Sierra Club director alarmed at tar pond cleanup strategy

By Tanya Collier Macdonald
Cape Breton Post
Friday., Jan. 7, 2005

An environmental activist is alarmed by proposed cleanup strategies revealed this week for the tar ponds and coke ovens sites.

"Many aspects are troubling," said Bruno Marcocchio, Atlantic Canada regional campaign director for the Sierra Club of Canada.

The fact that the site for a mobile incinerator has yet to be disclosed is disturbing and so is the plan to landfarm on the coke ovens site with people living nearby, he said.

In a tender issued by the Department of Transportation and Public Works, a summary of proposed cleanup imethods outlined that a mobile incinerator will operate off-site for about five years. It'll be used to burn some contaminants at both sites and other parts of Muggah Creek.

Containment walls will also line the areas to prevent contamination from entering or leaving the sites. As well, landfarming will be used for parts of the coke ovens site remediation efforts. Solidification, stabilization and capping are the final methods planned to remediate the sites.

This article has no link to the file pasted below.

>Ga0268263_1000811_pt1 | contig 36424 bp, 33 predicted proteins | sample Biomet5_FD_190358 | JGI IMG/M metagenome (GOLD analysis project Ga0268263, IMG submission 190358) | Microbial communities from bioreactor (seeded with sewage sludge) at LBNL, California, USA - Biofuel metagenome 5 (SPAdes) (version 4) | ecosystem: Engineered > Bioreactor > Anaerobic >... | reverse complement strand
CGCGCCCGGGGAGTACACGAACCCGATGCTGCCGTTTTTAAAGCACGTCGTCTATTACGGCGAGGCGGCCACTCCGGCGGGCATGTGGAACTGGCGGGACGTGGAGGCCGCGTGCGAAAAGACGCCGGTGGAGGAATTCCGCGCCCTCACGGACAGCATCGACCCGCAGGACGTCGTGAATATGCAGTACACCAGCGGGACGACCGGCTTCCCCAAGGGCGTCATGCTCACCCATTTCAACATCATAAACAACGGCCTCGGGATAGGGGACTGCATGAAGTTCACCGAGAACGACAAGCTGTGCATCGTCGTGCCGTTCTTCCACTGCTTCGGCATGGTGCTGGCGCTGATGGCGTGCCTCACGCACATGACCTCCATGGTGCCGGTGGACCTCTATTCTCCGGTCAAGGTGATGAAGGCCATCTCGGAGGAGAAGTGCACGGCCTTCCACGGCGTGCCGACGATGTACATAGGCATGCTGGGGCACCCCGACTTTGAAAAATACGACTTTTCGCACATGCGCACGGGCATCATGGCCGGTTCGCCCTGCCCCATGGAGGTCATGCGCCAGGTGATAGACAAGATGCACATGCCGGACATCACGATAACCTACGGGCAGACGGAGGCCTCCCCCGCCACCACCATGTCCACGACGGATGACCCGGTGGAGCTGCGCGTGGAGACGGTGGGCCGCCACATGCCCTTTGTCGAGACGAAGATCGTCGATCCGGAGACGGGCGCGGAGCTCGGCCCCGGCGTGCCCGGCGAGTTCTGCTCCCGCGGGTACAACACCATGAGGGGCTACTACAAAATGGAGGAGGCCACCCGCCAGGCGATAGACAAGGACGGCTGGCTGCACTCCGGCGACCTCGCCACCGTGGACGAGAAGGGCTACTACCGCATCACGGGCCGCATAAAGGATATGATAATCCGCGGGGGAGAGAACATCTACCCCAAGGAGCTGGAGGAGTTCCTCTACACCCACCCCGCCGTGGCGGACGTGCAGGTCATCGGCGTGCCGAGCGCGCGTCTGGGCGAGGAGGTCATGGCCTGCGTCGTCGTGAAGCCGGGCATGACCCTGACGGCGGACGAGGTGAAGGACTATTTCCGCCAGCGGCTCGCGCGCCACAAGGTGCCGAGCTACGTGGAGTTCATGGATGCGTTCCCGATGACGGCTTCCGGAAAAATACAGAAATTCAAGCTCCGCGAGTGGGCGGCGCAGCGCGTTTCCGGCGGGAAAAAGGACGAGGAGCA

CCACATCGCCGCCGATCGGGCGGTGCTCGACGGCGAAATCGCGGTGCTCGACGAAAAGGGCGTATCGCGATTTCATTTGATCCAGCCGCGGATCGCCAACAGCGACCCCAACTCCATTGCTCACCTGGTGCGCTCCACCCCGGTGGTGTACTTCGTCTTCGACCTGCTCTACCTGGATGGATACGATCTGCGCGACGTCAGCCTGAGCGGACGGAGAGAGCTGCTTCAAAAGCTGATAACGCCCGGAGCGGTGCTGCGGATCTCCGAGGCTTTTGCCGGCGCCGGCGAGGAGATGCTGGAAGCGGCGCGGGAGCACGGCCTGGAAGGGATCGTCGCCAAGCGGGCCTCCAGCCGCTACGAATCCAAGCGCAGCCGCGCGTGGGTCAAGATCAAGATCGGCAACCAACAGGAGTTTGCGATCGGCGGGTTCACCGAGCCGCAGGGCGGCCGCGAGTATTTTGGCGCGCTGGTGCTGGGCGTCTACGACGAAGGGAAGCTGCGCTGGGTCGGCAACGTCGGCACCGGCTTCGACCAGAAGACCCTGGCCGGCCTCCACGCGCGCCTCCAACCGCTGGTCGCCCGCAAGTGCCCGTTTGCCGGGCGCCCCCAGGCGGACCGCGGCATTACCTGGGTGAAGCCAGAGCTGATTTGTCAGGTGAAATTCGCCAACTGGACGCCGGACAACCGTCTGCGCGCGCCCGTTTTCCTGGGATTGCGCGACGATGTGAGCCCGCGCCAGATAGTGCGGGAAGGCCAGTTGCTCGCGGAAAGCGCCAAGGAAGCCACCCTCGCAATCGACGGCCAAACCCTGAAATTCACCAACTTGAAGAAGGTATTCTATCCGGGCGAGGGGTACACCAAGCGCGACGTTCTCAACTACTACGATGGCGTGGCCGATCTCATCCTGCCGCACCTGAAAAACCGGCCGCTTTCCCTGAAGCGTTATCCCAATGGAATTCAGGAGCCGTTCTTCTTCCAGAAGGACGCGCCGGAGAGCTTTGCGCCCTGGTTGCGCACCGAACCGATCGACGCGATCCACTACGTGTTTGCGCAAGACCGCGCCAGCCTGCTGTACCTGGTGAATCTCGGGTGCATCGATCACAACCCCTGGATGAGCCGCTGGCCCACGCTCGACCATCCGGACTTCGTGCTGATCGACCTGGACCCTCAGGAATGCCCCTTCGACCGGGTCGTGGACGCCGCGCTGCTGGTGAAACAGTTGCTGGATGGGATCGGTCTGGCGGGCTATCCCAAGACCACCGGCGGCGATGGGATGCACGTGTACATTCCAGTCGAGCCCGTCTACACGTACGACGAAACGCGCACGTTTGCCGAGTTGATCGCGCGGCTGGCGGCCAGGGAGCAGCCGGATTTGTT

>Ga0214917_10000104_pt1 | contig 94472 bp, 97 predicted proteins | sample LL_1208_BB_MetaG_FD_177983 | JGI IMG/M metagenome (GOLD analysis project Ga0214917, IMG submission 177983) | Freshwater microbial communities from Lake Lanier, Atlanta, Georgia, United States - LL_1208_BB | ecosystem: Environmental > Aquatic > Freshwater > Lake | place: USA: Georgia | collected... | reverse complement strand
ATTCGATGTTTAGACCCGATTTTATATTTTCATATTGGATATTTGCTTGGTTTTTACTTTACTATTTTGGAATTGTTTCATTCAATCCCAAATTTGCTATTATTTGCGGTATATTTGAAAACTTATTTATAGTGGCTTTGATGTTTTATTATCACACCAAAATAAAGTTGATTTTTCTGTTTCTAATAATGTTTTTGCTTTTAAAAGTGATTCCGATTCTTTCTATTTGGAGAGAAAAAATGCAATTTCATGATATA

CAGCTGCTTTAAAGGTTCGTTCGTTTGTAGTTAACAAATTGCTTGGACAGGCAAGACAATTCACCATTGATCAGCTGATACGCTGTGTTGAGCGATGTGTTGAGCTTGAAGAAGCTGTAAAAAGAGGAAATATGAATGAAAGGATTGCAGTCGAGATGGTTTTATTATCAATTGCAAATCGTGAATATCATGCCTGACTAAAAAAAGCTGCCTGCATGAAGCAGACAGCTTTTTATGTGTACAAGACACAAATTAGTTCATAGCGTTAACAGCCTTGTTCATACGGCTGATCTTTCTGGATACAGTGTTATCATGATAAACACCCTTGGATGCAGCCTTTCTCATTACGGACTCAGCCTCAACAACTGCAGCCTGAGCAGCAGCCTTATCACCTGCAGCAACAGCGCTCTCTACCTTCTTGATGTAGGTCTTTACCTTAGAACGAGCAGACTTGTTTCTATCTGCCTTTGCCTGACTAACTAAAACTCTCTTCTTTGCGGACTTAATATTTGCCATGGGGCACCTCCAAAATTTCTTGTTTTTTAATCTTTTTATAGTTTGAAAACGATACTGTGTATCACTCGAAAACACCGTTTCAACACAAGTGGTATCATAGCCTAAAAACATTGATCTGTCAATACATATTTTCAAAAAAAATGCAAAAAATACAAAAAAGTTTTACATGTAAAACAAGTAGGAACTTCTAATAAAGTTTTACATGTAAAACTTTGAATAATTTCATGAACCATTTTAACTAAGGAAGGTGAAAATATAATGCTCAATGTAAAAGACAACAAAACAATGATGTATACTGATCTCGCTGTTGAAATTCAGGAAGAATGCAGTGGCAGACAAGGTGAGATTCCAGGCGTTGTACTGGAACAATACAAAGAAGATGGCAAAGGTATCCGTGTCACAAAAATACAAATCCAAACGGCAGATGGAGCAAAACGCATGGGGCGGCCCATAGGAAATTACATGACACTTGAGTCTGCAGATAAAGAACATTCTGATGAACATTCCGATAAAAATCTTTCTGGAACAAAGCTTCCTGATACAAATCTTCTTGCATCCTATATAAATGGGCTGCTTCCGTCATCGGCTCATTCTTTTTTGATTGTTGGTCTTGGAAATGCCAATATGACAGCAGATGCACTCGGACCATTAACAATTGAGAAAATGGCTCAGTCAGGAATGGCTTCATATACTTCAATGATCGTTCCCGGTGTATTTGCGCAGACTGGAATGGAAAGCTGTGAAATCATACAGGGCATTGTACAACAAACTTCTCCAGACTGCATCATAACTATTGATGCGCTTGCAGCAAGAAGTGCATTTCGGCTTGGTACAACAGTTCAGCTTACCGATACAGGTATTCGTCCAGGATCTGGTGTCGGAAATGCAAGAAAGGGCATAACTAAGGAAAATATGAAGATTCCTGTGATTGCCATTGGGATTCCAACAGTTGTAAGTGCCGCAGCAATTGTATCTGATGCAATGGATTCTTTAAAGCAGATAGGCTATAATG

Incineration is completely unacceptable, especially when the island's current incinerator isn't meeting its permit requirements when it comes to dioxin and furan emissions, said Marcocchio.

He also questioned how capable the provincial Environment Department is at regulating the environment. "Burn and bury was the least favourable option," continued Marcocchio. "It's supposed to be a cleanup, not a coverup." He believes the Joint Action Group was merely a tactic implemented by governments to stall the cleanup.

In May 2004, JAG conducted community consultation to determine the most preferred cleanup options. The community responded by stating that its preferred cleanup method is to co-burn the toxic sludge from the Sydney tar ponds at a power plant or cement kiln. Pretreating contaminated waste before it was destroyed was included in the preferred method. In general, the consensus was that contamination at the site should be removed and destroyed.

Dan Fraser, JAG's former chairperson, said he wasn't surprised by the cleanup methods proposed in the tender. "Throughout the process, it was understood that government would have the final say" said Fraser. "I'm happy they finally made an announcement, that they are moving forward and getting the job done." Fraser said a majority of people won't be upset by the proposed strategies and are looking forward to the work getting started.